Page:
William and Mary were about to cede their control over taxation, the military, foreign policy and their ability to call parliament. Part of this would become known as the declaration of rights, and once passed, the bill of rights and is the first piece of legislation we’ll discuss today in the revolutionary settlement.

By February, the convention parliament, which William had called up in Oxford had drawn up a declaration of rights. This would later become known as the bill of rights. It was as I said, a compromise between Whigs and Tories. The Whigs wanted a constitutional monarchy, whilst the Tories wanted, by any count, an absolutist monarchy. What’s interesting about this time is that, it was not just because of the Whig majority that the monarch was limited, but for one of the few times in British History, those in the middle ground on both sides created the compromise and dominated the course of the parliament- leading to this document.

The declaration laid out the sins of James II, including prorogation of parliament, illegal prosecutions, popery and many other naughty things. More importantly, the document laid out the rights of the citizen and what the Monarch could no longer get away with.  Here are the key points, that were:

  1. Only Parliament could make and suspend laws of the country- the Monarch had no power to execute or dispense laws.
  2. No Catholic institutions were to be established or built.
  3. The Crown cannot levy taxes without the consent of Parliament.
  4. British citizens have the right to petitions the king without fear of punishment, such as prosecution.
  5. There would be no standing army in times of peace. This may sound strange today, but back in these times, no country could afford to feed, water and pay a standing army unless they were going to be fighting in an ongoing war. Parliament could raise an army in times of peace, but the monarch could not. Parliament had to pass each year a Mutiny Act, as the limitation was limited only to one year. This continued until 1879. The monarch in practice still governed military forces overseas in colonies, as the act only covered military forces in England.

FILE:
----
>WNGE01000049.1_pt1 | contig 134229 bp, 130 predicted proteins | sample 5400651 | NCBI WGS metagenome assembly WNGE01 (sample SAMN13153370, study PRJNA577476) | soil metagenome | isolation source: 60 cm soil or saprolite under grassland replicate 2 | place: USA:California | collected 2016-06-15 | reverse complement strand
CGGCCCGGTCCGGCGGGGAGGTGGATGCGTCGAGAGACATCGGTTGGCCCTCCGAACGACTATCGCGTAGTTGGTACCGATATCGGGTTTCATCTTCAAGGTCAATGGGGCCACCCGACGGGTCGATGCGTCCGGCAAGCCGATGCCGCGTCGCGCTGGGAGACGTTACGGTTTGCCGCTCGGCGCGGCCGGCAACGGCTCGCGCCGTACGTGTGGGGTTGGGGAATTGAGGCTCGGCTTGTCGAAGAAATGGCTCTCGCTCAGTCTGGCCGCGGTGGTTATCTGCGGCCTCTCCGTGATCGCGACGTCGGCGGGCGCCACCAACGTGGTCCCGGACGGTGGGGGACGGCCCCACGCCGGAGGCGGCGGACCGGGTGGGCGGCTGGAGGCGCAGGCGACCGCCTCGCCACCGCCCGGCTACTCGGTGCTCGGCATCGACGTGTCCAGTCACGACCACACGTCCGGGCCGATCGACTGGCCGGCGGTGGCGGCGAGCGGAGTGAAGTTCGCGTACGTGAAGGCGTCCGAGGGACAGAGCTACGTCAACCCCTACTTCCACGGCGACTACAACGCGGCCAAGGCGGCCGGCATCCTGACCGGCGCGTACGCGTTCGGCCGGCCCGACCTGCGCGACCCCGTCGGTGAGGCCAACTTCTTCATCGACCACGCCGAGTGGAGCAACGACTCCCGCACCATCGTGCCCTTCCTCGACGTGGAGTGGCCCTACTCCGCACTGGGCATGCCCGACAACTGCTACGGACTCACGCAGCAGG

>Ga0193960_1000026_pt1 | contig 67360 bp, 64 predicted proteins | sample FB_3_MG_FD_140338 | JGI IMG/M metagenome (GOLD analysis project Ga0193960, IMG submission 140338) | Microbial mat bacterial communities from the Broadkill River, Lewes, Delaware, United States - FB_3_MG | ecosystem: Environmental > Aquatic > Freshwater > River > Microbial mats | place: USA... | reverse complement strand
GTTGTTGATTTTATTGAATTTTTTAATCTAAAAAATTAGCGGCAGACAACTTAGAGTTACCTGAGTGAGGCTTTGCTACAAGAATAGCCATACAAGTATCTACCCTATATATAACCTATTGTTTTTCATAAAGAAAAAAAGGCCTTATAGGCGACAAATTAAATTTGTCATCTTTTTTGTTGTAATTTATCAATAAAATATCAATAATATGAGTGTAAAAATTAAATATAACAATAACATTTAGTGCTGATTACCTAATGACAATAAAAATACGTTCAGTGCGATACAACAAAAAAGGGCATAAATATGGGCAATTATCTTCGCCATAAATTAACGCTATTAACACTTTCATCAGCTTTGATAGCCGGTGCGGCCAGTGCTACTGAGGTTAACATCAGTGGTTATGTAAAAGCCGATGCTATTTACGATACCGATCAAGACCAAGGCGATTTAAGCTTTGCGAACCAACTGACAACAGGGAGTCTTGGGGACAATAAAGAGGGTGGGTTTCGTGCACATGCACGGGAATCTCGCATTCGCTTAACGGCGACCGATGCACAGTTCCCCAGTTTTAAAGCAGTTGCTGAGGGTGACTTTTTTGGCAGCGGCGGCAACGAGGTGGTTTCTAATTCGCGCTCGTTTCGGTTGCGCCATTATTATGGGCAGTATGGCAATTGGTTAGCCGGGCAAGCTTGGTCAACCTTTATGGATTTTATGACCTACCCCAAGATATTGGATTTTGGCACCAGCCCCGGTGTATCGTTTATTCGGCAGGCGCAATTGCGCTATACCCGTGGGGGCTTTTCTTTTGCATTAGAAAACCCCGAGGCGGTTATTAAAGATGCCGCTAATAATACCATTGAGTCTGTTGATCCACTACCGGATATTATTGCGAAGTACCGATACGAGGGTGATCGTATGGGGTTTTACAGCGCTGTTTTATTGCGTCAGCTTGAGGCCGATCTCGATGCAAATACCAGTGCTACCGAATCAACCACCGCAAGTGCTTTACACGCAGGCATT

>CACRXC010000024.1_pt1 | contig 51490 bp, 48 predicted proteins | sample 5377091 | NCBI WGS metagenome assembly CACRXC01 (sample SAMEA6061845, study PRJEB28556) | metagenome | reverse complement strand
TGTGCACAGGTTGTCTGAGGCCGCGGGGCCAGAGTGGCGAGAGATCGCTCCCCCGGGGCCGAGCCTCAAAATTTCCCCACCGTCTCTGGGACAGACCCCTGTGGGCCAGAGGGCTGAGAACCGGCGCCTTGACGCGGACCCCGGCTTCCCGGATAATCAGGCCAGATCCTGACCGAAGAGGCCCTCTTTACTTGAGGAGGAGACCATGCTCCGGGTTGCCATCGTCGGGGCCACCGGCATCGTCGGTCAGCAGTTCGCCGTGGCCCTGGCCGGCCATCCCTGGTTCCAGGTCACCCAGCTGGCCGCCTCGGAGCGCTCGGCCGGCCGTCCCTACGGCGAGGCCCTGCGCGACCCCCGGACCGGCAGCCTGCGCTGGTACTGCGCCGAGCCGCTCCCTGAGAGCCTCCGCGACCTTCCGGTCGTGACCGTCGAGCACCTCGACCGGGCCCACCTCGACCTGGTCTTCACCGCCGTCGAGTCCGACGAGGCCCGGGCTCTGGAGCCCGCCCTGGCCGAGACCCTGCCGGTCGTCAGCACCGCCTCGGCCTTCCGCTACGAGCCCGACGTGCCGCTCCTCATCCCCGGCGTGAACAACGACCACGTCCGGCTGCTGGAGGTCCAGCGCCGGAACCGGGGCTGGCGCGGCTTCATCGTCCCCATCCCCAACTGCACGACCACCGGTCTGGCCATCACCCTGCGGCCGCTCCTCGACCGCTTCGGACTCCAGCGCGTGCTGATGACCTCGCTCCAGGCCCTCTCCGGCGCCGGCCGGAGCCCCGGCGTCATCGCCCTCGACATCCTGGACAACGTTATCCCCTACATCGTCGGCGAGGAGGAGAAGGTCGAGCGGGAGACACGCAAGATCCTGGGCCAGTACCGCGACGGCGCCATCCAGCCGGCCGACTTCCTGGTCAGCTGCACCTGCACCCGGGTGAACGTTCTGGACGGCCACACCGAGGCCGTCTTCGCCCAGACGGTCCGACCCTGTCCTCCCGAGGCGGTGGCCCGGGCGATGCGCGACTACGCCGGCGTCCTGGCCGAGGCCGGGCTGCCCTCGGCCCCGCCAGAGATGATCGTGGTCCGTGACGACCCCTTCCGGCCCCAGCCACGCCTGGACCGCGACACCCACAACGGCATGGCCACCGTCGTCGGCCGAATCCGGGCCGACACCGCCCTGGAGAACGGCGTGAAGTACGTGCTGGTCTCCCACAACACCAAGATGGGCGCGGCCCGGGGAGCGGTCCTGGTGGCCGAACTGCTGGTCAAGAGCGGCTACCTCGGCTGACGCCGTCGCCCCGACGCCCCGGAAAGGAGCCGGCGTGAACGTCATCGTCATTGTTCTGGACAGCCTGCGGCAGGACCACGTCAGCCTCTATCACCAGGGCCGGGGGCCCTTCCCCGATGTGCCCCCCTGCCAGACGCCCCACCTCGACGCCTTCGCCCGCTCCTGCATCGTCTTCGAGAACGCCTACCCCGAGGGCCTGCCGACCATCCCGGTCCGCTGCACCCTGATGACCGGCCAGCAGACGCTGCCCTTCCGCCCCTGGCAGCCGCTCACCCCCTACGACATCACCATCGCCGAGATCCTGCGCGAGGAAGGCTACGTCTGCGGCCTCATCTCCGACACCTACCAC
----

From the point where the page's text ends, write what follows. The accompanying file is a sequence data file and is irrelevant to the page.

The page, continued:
6. All protestants have the right to bear arms for defense. Yes, we had that one too. However, it mentions that the arms you’re allowed is subject to other laws, which is why we don’t have the right to arm ourselves in the same way as our friends across the pond. 
  7. Parliament must be freely elected. Fairly elected isn’t for a few hundred years.
  8. Members of Parliament have the right to free speech without prosecution and can speak with impunity. This still stands today.
  9. Bail fees, fines and unusual punishments are banned.
  10. All trials should now have juries, and those accused of high treason will be tried by a jury of landowners.
  11. No one can seize property or levy a fine on someone who has not been convicted.
  12. Parliament must meet frequently.

Quite a lot of changes you’re probably thinking. You’re absolutely right. Think about where we started in this podcast and where we are now.

The Lords and Commons presenting the crown to William and Mary in the Banqueting House

On April 11th 1689, Mary and William were crowned King and Queen of England. Before they did so, at the ceremony, they read aloud the declaration of rights. Interestingly, Bishop Henry Compton, one of Immortal Seven performed the coronation. William Sancroft, who was the Archbishop of Canterbury refused to swear an oath to William and Mary and was absent from the coronation, which was why Compton stood in.

Eight bishops and 400 clergy took this stance as well, known as the non-jurors. Sancroft found himself retired soon after. It is an interesting fact that all of the immortal seven did pretty well out of their invitation to William. Many received titles and saw a return to power. John Churchill, who was once a favourite of James II now found himself with the title of Earl of Marlborough; although he was also appointed Duke of Marlborough in 1702 when Anne came to the throne.

At their coronation, William and Mary swore to uphold the new laws and customs, including the declaration of rights. April 11th 1689 ended the absolutist monarchy in Great Britain. The declaration of rights gained royal assent in December 1689 and is now known as the Bill of Rights. This was the first piece of legislation that makes up The revolutionary settlement. It was a great compromise to get people to accept the change of monarchy. It had to happen for William and Mary to be accepted. What was brilliant about it, was that everyone could see something in it that they could agree with to accept it.

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